As to the applicant’s good faith, while it alleged that it had made use of the propounded mark alongside other marks since 1996, the deputy registrar held that such facts as registering its mark with the Standards Institute only in 2013 (while Extal’s mark had been on record with the institute since 1998), filing for trademark registration at the same time as Extal in 2011 and requesting expedited examination pointed to awareness of Extal’s use. These facts – along with Extal’s considerably greater market share and the applicant’s unexplained choice of its mark – raised doubts as to the applicant’s good faith, examined under an objective standard.
The appellant’s propounded mark was accordingly held ineligible for registration in accordance with Section 11(6) of the ordinance.
Interestingly, the deputy registrar determined that the opponent’s mark was not well known in the sense of the ordinance and therefore could not support a refusal based on Section 11(13). Despite Extal’s evidence of considerable investment in advertising, substantial product sales and recognition among the relevant consumer public of the company, its products and its single-stripe mark, the deputy registrar held that the mark was not unique and that the market segment of 20% did not warrant the mark being deemed well known.
The applicant appealed to have the opposition rejected and the mark registered; the opponent counterappealed to repeal the determination that its mark was not well known and to have actual expenses awarded.
The appellant’s main argument was that where an unregistered mark is not well known in the sense of Section 11(13) of the ordinance, Section 11(6) cannot be invoked other than where the propounded mark is liable to mislead the public as to the characteristics of the goods bearing such a mark.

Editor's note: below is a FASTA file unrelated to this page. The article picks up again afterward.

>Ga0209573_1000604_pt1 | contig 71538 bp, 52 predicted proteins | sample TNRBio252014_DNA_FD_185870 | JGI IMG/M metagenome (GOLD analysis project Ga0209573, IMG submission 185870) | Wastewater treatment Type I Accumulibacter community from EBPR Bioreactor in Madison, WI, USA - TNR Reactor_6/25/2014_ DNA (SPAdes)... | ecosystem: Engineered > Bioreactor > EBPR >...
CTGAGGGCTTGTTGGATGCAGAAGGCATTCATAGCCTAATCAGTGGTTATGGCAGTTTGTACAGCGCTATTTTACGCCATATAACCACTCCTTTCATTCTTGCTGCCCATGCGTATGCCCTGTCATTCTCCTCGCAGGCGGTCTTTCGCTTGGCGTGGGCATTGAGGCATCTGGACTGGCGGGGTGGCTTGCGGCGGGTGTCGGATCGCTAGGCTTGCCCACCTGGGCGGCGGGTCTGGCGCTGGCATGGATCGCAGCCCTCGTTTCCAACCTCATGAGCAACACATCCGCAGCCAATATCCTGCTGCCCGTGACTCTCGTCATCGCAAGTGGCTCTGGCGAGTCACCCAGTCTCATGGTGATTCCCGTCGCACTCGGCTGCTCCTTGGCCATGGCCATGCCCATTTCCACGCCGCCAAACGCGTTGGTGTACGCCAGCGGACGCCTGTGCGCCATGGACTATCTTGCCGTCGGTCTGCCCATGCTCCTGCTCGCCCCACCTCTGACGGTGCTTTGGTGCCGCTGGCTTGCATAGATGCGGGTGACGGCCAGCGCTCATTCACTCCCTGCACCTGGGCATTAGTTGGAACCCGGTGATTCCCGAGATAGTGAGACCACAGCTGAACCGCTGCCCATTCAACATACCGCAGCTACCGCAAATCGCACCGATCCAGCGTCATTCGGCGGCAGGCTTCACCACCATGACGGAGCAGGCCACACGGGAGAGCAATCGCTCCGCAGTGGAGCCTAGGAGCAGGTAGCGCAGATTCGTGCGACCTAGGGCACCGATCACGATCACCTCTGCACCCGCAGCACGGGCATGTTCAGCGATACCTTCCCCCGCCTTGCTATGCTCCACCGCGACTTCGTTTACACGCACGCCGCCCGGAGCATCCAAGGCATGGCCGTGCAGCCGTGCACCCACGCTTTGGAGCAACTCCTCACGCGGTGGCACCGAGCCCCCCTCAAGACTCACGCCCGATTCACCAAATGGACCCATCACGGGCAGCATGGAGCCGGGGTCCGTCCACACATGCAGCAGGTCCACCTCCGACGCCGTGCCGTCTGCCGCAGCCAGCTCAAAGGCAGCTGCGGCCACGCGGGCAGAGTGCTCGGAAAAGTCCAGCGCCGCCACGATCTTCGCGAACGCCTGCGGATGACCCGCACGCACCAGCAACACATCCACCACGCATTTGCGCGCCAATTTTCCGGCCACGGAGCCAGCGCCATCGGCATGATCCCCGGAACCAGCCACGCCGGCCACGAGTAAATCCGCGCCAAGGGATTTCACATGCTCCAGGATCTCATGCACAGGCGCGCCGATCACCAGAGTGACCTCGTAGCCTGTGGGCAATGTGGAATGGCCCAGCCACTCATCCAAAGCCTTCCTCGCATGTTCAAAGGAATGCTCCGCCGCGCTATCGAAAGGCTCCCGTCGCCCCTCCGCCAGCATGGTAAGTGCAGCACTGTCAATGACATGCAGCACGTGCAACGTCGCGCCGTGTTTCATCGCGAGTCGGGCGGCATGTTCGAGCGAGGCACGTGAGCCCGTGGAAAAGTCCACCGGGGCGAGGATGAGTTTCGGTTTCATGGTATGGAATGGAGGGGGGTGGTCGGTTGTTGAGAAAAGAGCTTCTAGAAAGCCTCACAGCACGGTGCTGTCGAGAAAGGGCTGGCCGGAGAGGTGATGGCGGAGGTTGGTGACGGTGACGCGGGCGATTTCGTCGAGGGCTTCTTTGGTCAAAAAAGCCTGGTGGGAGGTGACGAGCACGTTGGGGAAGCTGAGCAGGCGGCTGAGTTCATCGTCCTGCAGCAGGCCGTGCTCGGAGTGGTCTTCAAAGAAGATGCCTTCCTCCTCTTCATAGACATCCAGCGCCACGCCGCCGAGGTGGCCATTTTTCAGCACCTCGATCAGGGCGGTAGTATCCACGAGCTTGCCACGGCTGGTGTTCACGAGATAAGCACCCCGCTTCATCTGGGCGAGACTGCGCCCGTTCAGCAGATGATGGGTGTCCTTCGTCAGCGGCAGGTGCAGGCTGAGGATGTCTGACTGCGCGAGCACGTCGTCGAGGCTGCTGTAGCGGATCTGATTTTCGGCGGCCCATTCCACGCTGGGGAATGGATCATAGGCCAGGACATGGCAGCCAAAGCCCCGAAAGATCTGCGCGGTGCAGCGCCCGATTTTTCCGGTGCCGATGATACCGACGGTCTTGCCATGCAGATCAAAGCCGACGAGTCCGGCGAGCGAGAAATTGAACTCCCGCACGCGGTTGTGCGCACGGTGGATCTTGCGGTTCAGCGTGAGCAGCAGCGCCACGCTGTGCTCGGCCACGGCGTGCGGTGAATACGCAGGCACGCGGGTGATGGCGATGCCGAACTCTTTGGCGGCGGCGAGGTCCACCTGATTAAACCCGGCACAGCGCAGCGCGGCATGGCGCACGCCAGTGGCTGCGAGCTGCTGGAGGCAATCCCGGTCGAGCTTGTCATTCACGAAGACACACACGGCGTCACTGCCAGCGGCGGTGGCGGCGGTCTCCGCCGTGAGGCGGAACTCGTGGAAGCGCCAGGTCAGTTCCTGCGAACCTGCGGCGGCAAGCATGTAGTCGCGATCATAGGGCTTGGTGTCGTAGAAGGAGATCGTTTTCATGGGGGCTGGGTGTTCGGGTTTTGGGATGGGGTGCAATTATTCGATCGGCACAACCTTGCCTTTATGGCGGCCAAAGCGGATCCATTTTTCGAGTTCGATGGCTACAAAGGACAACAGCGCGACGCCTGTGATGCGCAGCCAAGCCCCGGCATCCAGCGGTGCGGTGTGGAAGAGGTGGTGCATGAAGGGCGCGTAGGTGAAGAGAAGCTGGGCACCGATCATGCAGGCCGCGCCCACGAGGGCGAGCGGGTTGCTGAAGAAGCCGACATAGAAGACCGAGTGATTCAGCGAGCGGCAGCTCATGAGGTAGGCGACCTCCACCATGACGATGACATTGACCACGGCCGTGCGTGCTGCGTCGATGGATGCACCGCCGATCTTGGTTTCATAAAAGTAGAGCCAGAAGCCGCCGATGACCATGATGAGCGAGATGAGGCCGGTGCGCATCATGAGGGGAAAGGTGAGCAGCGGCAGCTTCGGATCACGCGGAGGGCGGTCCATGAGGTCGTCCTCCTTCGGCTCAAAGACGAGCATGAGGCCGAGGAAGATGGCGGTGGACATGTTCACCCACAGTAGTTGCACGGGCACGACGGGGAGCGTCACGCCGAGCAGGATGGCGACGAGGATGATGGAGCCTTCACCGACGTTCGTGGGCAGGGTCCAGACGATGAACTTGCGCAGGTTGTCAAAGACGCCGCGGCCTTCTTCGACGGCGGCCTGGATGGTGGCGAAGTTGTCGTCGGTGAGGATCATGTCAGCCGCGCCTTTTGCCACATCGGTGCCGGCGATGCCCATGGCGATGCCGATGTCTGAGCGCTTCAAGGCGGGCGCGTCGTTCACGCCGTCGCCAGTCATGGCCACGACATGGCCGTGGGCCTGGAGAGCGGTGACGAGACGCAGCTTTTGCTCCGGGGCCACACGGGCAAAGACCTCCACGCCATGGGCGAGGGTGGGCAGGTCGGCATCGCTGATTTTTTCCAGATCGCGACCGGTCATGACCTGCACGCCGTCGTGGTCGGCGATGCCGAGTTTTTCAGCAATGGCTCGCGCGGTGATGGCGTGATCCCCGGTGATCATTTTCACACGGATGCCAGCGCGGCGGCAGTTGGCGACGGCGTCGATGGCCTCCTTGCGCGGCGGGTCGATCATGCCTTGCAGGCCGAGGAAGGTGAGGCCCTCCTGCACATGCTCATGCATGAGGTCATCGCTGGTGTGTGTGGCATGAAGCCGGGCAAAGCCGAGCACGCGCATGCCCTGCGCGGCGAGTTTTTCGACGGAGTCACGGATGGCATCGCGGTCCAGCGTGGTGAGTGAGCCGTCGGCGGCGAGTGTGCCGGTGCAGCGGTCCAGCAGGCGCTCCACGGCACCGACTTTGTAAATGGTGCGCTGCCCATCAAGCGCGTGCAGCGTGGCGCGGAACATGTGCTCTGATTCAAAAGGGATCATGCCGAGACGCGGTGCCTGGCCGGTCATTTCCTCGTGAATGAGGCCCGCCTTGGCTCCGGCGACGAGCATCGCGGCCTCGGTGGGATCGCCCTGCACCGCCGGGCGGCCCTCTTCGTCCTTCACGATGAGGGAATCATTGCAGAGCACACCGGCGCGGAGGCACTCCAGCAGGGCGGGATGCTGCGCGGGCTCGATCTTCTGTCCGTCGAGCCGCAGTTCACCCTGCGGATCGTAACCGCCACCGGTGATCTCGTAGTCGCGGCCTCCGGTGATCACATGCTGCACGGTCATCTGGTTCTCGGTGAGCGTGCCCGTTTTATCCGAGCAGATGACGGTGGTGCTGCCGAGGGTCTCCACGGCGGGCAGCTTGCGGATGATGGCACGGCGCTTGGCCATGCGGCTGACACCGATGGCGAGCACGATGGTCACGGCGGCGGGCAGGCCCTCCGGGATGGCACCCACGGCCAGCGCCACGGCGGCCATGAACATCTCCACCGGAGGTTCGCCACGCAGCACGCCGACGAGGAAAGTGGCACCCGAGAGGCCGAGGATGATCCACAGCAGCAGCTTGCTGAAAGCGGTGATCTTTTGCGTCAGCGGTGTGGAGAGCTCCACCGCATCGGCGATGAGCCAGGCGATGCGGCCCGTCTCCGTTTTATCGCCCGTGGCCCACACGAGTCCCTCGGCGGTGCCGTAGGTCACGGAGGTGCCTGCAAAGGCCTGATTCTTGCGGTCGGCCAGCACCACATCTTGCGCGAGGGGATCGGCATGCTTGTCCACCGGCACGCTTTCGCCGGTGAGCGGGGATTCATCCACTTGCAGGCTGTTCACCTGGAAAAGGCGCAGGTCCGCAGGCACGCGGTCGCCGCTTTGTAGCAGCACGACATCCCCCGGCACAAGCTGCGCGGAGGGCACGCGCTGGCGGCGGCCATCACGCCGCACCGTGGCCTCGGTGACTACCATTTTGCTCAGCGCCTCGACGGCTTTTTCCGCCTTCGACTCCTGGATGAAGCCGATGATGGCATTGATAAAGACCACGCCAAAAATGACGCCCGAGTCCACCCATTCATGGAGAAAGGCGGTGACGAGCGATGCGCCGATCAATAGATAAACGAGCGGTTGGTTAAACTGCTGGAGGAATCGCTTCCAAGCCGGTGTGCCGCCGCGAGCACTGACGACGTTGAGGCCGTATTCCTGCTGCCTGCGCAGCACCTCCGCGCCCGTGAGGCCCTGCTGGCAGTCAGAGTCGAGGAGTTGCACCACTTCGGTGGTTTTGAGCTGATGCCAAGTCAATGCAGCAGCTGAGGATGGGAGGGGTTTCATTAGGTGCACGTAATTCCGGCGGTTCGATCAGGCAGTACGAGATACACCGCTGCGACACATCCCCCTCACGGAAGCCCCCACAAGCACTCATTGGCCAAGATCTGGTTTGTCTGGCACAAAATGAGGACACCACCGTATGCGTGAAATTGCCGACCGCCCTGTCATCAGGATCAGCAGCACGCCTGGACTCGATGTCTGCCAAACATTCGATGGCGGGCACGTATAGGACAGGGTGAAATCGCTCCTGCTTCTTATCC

The court refused to interfere with the deputy registrar’s factual determinations – such as the identification of the opponent with the single-stripe mark, its acquisition of goodwill and the likelihood of confusion between the marks – which were held to be well founded. The court also refused to interfere with the determination that the considerable reputation accrued by the mark was not tantamount to the status of a well-known mark in a field where the uniqueness of a mark was limited and the market segment, although considerable, was deemed insufficient.
The decision therefore focused on the question of whether an unregistered mark possessing considerable goodwill but determined not to be a well-known mark can bar registration of a conflicting mark based on Section 11(6), notwithstanding the enactment of specific protection for unregistered well-known marks in Section 11(13).
The court observed that the Supreme Court has not ruled out the application of Section 11(6) to protect marks which have considerable reputation, yet are not deemed well known, and in Delta Lingerie SA v Tea Board of India (CA 10959/05 (2006)) it expressly left open the question of the continued application of Section 11(6) following the enactment of Sections 11(13) and 11(14).
The court concluded that Section 11(6) continues to apply to unregistered marks with reputation, since such application was not ruled out by the Supreme Court, was not amended in any way by the legislature following the enactment of the TRIPs provisions and has remained a necessary ground applied by the trial instance even after the enactment of specific protection for well-known marks.
As to good faith under an objective auxiliary test in examining unfair competition, the court upheld the determination that the timing of the application (ie, during the window of lapsed registration) to the Israeli Standards Institute for trademark registration while aware of the opponent’s claims pointed to bad faith and a desire to free ride on the labours of a company which had used the mark for a long time, had become associated with it in the market and held a considerable market share.
Costs of IS 25,000 were adjudicated against the appellant.
This article first appeared on WTR Daily, part of World Trademark Review, in January, 2017. For further information, please go to www.worldtrademarkreview.com
This article is provided for general information only. It is not intended as legal advice or opinion and cannot be relied upon as such. Advice on specific matters may be provided by our group’s attorneys.